The CFTC is suing popular betting site Intrade. And now Intrade is telling its customers to start shutting down their accounts.
ATTENTION U.S. CUSTOMERS – IMPORTANT!
We are sorry to announce that due to legal and regulatory pressures, Intrade can no longer allow US residents to participate in our real-money prediction markets.
Unfortunately this means that all US residents must begin the process of closing down their Intrade accounts. We strongly urge you to begin this process immediately:
Step 1: Close out open predictions
You must close out all open predictions before 8:00am GMT (3:00am ET) on December 23, 2012. Instructions on how to close out an open prediction can be found HERE.
If this is not done then by the deadline noted above, Intrade will close out your predictions for you at what we consider to be fair market value as of the daily session close of December 23, 2012.
Fair market value will be determined using current and historical price information, including daily close prices and recent trades. Values will be set at the absolute discretion of Intrade and will not be open for review, discussion or argument – our determination of fair market value is final.
Step 2: Withdraw funds
Please note, no customers will be charged the $4.99 monthly fee due on December 1, 2012.
Members have until December 31, 2012, to withdraw all funds from their account. Instructions on how to request a withdrawal can be found HERE.
To h! elp you receive your funds as quickly and easily as possible, the $20 fee normally charged by Intrade for processing a bank wire withdrawal will be waived. Please be aware however that any fees charged by the sending and receiving bank, plus any intermediary bank the transfer is routed through will NOT be refunded by Intrade.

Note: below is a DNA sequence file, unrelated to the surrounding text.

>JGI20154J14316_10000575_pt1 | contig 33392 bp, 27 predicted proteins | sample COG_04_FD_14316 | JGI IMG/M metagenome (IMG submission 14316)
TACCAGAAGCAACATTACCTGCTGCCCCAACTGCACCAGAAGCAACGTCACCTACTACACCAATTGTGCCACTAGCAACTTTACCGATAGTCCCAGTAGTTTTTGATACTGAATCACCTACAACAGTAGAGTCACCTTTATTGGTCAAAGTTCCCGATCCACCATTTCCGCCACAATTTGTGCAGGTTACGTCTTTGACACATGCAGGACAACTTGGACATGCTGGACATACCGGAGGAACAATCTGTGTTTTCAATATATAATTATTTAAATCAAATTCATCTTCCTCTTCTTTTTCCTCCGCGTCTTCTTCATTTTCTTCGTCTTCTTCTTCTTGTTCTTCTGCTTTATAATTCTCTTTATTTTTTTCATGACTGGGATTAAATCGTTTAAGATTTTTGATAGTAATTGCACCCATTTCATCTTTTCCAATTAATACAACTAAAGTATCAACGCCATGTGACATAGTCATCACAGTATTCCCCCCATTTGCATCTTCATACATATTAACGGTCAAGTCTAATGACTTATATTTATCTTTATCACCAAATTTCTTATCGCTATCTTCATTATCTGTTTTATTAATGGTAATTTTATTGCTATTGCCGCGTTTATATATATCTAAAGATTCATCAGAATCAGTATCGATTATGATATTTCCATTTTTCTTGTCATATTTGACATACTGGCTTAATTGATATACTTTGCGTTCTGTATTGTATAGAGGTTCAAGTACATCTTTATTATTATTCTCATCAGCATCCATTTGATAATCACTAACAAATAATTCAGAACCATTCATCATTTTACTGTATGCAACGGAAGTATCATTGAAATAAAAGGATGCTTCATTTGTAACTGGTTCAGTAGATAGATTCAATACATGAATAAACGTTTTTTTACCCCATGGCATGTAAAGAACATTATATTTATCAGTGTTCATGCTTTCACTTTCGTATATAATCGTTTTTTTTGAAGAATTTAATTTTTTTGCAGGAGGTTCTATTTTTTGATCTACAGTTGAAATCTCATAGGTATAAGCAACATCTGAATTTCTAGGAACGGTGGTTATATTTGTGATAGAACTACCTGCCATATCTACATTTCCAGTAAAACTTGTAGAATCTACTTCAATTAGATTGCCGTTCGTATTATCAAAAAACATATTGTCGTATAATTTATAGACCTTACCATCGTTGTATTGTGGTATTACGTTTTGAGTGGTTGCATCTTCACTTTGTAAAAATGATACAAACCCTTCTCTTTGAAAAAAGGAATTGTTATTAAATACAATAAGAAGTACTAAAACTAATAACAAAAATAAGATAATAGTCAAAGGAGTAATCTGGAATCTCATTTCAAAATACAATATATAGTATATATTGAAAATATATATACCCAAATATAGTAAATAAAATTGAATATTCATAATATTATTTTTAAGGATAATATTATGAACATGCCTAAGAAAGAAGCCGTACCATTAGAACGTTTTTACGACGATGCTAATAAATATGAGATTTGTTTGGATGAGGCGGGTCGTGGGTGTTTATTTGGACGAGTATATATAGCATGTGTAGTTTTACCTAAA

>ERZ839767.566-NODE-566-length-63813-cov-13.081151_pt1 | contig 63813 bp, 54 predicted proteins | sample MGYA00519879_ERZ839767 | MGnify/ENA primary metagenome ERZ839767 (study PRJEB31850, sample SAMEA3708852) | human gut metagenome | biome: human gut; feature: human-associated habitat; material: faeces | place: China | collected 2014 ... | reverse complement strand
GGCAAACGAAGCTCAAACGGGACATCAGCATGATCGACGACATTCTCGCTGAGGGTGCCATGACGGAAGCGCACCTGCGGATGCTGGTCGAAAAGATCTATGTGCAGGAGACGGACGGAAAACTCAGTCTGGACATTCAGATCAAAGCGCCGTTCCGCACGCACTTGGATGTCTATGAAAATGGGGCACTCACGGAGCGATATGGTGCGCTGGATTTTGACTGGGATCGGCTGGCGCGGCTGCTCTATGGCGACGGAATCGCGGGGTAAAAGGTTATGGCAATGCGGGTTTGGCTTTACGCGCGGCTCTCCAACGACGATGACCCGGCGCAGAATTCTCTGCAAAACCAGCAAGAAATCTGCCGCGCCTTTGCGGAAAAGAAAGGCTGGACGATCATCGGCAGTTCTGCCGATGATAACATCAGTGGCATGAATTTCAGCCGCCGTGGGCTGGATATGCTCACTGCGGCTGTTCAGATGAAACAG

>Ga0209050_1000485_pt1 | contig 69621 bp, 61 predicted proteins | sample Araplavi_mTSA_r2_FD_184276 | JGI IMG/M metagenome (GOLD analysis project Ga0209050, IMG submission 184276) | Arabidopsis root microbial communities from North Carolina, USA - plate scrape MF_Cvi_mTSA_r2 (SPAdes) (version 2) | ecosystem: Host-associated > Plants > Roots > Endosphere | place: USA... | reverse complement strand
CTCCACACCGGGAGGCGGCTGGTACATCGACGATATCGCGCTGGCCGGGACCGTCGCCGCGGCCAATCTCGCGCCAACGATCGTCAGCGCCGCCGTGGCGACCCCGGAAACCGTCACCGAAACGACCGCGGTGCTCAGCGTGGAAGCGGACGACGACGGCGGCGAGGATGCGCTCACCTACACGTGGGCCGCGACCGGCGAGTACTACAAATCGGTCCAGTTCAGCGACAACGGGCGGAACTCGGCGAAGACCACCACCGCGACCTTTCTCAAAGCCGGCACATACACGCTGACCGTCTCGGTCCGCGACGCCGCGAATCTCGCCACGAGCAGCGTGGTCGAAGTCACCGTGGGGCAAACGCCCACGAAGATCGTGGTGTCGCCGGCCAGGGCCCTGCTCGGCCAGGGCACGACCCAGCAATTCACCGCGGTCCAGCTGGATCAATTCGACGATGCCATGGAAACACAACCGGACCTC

We understand this announcement may come as a surprise and a disappointment to our US customers, but this in no way signals the end of Intrade in the US. In the near future we’ll announce plans for a new exchange model that will allow legal participation from all jurisdictions – including the US. We believe this new model will further enhance Intrade position as the leading prediction market platform for real time probabilities about future events. We would like to sincerely thank our US customers for their custom, support and loyalty over the years.
For our non-US customers, we will continue to offer real-money prediction markets. In the coming weeks and months we plan to implement a number of improvements to the Intrade website. These include expanding our market categories to include sports, adding more convenient funding options and a new and improved trading interface. We’ll keep you posted on these initiatives as they develop.
This message was edited 1 time. Last update was at November 26, 2012 20:53:16 UTC
To protect yourself from identity theft never give out your Intrade login or password.
Content marketing is becoming increasingly popular among B2B and B2C marketers, finds a pair of studies released in October. 84% of B2B marketers are planning to increase their content marketing over the next 12 months, reports Optify [download page], while 9 in 10 B2C and B2B marketers and agencies say they believe content marketing will [...]
You’ve got to be kidding me. The US Supreme Court ruled Wednesday that Congress can remove works from the public domain and re-copyright them in order to bring the the pieces into compliance with international copyright schemes. Yeah, because that doesn’t run completely against the spirit of copyright law or anything.
For one reason or another, the American copyright protections of many famous, foreign works—including H.G. Wells’ Things to Come, Fritz Lang’s Metropolis, Prokofiev’s Classical Symphony and Peter and the Wolf, Shostakovich’s Symphony 14, Cello Concerto and everything by Igor Stravinsky—moved into the public domain despite still being copyrighted overseas. To “correct” this issue, Congress passed legislation in 1994 that would move the works in question back to protected status and comply with the Berne Convention, an international copyright treaty.